Isotherm: An isotherm is a line of equal or constant temperature on a graph, plot, or map; an isopleth of temperature. For example, isotherms are commonly seen on weather maps to show large-scale temperature distributions.
Temperature: A qualitative measure of the amount of heat energy; heat is a form of internal energy which is transferred from one object to another due to a difference in temperature between the objects. Heat is the total energy of motion of all particles (the total kinetic energies of all the particles).
Heat: A quantitative measure of the amount of heat energy; The temperature of a body of matter is a measure of the average kinetic energy of the random motion of its particles. Temperature is the kinetic energy divided by the number of particles. Temperature is that property of a substance which determines whether it is in thermal equilibrium with another object.
Temperature Inversions: When temperature increases with height an inversion is said to exist. Inversions may also be found in the troposphere whenever the lapse rate becomes negative (i.e. temperature increasing with height).
Radiation: Radiation is the transfer of heat by electromagnetic waves. Any matter with a temperature above absolute zero (-273° C) radiates heat energy. This energy travels as electromagnetic waves. Hotter matter has shorter wavelengths. The sun is extremely hot emitting short wave radiation also known as insolation. By comparison, the earth's surface is much cooler, emitting long wave radiation, also known as terrestrial radiation.
Heat transfer by radiation occurs through the vacuum of space, which is why the earth is able to receive the sun’s radiation. Of all the insolation reaching the outer fringes of the atmosphere less than half is finally absorbed by the earth's surface. The rest is lost by reflection from the ground, cloud tops, dust, water vapour, smoke, etc.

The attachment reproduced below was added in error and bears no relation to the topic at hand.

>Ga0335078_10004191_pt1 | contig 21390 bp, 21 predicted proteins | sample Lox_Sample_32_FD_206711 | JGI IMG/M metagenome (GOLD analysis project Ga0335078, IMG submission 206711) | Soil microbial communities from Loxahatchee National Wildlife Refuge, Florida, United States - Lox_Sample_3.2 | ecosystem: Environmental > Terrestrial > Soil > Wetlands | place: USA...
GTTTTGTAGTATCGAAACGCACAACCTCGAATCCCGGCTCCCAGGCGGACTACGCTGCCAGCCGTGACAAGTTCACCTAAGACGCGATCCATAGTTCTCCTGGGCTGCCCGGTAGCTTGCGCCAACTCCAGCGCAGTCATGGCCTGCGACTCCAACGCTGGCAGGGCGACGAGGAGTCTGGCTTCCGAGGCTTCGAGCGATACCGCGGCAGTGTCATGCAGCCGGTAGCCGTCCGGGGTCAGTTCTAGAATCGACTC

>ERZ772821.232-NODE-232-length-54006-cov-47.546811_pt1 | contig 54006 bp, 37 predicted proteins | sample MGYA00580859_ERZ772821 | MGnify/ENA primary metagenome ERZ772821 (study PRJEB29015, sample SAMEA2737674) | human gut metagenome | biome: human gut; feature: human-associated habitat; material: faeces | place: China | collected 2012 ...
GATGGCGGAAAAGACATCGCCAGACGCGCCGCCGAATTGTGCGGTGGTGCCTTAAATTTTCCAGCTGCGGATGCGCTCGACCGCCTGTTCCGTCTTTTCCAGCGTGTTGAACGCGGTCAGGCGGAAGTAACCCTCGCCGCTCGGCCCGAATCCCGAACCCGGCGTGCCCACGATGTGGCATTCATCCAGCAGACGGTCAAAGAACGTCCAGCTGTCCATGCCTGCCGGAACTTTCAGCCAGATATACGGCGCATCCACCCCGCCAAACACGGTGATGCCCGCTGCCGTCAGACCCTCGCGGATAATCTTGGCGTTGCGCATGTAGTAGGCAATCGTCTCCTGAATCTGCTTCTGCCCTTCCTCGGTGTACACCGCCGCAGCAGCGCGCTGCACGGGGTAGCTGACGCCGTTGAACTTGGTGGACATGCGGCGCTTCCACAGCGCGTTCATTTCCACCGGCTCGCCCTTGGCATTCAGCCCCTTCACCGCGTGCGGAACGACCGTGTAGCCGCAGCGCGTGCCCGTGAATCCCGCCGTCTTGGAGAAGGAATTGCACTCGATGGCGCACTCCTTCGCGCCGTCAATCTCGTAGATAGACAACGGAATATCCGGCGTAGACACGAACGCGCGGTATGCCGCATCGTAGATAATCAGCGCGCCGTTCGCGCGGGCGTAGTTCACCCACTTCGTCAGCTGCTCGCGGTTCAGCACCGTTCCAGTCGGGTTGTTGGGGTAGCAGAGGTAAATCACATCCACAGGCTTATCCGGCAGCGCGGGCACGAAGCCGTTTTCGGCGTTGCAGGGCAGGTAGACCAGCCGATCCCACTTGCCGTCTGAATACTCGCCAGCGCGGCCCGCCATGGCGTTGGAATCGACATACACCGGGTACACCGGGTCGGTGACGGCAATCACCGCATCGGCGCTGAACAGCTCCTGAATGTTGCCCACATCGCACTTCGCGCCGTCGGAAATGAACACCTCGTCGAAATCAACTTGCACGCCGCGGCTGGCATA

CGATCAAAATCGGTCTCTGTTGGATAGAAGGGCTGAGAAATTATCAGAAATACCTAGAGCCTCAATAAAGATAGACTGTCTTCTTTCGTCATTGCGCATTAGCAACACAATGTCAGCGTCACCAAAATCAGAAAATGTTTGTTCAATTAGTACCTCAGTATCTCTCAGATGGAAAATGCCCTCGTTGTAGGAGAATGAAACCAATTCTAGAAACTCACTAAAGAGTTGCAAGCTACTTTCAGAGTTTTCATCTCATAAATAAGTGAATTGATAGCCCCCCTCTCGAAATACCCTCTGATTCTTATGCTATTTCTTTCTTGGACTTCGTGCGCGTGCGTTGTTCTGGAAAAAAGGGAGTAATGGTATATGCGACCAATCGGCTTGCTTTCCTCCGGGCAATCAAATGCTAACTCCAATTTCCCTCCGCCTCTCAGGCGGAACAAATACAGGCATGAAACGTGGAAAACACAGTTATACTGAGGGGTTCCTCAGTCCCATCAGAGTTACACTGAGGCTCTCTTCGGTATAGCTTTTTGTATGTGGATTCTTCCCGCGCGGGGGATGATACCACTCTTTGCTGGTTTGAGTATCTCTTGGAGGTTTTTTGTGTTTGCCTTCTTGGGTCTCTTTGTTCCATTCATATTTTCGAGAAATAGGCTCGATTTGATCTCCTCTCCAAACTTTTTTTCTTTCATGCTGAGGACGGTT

Terrestrial radiation has even more difficulty penetrating the atmosphere than insolation. Due to its longer wavelength, water vapour and carbon dioxide in the atmosphere more readily absorb terrestrial radiation. Their molecules then radiate heat back to earth. This is known as the greenhouse effect.
Conduction: Conduction is the transfer of heat through contact. As the surface of the earth is heated by insolation, the air in contact with the surface is heated by conduction. Air is poor at conducting heat so only the air close to the earth's surface is heated. This is why temperature decreases with altitude in the lower atmosphere.
Convection: Convection is vertical movement of the atmosphere that results in mixing the atmospheric properties. When air is heated by contact with the earth's surface it becomes less dense. This warm, less dense air rises and forces the higher cooler denser air above it to move horizontally across termed advection. The advection of high cooler air becomes denser than the surrounding air and starts to sink. Sinking is known as subsidence. Convection, advection and subsidence combine to form a simple circulation pattern.
Isobar: An isobar is a line of equal or constant pressure on a graph, plot, or map; an isopleth of pressure. In meteorology, the pressures shown are reduced to sea level, not the surface pressures at the map locations.
Horizontal Pressure Gradient: Pressure gradient is the change in pressure over a distance. For example, in meteorology the Horizontal Pressure Gradient is the change in atmospheric pressure over a certain distance. The horizontal pressure gradient force is the force of air flow caused by a difference in pressure across an area. The Horizontal Pressure Gradient Force points toward low pressure perpendicular to isobars and geopotential height contours.
Evaporation: Evaporation is the process whereby atoms or molecules in a liquid state gain sufficient energy to enter a gaseous state.
The thermal motion of a molecule must be sufficient to overcome the surface tension of the liquid in order for it to evaporate, that is, its kinetic energy must exceed the work function of cohesion at the surface. Evaporation therefore proceeds more quickly at higher temperature and in liquids with lower surface tension.